• 0
    @Torbuntu holy shit man. Yes. Happy wife happy life is so so so true
  • 2
    Trust me. Those update horrors are still there.
  • 2
    Windows updates are a black box. They take an inordinately long time, with no explanation of what is actually happening.
  • 0
    I really hope you’re joking.
  • 2
    At primary job #1 we’re strictly windows based and I can’t tell you how many fucking times updates strike at the wrong time. And although we manage updates with our WSUS, shit still slips up. It’s a pain in the ass.

    Then, at my business most of my costumers run windows and they don’t know how to “Facebook” let alone push updates. The first time I work on a users computer, there are so many fucking updates. After that I schedule them to automatically install the important ones, but everything else I monitor.

    Windows updates are there, always... it sounds like you’re either automatically downloading and installing or your machine has so many that the first search only pulls “16”, but run it again and I promise you’ll have hundreds.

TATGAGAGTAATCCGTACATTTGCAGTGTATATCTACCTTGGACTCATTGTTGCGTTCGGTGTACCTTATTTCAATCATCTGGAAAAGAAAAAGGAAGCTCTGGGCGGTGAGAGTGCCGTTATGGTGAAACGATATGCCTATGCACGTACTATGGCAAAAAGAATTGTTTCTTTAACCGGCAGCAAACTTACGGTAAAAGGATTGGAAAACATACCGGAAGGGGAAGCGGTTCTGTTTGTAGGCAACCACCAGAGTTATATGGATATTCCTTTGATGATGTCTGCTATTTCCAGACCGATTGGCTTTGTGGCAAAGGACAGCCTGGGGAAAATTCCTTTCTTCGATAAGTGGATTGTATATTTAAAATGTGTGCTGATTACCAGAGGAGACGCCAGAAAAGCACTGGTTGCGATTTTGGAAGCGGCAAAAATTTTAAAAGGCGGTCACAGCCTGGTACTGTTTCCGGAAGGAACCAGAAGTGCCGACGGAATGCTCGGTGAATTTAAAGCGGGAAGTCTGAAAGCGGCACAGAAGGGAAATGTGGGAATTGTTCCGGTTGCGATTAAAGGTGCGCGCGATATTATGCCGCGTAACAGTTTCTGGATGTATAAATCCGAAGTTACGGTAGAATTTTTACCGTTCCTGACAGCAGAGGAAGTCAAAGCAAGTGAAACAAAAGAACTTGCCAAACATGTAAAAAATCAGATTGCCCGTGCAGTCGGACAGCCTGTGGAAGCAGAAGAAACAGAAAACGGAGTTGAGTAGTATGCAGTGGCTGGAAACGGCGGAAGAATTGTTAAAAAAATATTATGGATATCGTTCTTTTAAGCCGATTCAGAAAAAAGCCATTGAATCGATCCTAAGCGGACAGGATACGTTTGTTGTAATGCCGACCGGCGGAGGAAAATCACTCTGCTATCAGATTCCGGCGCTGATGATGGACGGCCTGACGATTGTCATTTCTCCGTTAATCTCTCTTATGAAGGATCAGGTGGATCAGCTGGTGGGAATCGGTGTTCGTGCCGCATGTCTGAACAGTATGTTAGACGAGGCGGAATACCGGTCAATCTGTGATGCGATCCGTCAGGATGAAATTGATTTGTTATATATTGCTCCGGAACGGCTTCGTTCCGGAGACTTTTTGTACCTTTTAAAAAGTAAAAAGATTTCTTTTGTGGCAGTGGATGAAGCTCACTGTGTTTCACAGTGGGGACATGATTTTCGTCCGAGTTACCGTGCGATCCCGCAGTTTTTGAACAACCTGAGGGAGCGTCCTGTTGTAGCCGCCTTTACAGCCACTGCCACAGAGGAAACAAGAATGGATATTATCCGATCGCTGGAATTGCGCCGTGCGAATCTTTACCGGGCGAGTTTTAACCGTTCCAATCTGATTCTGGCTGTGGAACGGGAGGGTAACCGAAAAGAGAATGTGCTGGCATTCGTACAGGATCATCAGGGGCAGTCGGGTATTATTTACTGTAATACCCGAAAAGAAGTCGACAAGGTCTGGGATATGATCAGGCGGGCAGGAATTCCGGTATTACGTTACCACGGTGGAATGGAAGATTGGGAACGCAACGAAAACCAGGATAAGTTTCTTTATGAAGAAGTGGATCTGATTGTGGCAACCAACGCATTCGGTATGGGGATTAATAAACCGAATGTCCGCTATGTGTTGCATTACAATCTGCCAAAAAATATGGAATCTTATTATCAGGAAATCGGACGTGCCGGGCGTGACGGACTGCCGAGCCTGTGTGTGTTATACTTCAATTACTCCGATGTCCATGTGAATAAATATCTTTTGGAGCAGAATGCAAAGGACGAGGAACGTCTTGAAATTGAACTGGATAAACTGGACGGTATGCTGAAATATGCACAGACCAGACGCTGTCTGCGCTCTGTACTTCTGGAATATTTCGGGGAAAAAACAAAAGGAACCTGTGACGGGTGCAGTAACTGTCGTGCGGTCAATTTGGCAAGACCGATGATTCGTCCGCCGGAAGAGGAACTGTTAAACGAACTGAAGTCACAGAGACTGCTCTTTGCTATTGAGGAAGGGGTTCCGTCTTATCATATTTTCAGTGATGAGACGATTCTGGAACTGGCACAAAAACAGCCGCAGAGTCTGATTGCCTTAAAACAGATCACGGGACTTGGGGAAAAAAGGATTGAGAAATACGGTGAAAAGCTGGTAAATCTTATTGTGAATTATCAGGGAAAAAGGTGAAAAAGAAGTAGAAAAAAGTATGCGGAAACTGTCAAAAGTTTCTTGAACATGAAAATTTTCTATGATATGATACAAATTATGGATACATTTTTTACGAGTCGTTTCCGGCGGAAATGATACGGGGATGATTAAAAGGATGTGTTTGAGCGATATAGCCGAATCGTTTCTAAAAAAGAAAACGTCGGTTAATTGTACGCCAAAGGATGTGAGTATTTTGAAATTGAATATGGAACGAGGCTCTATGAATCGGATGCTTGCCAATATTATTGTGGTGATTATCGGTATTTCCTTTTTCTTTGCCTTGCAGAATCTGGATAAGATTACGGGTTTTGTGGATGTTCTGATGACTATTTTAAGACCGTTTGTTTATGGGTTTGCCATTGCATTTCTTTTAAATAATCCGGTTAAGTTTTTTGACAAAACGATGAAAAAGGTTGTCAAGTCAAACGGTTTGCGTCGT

• 0
    All those horror storys... Sorry for you guys :)

    Guess I've been lucky for all the time.
  • 0
    @nikola1402 In my case, yes.
  • 1
    I had hoped that updates wouldn't be as much of an issue with my current hardware. But last ~5/6 months have been pretty dire. The overall performance has been spiralling out of control and intel is yet to push a working spectre/meltdown patches so this isn't even the worst of it...
  • 0
    @linuxxx @ddephor @7root @deadlyRants
    Well I haven't heard anything new really, but obviously Linux is more stable and better maintained than i thought.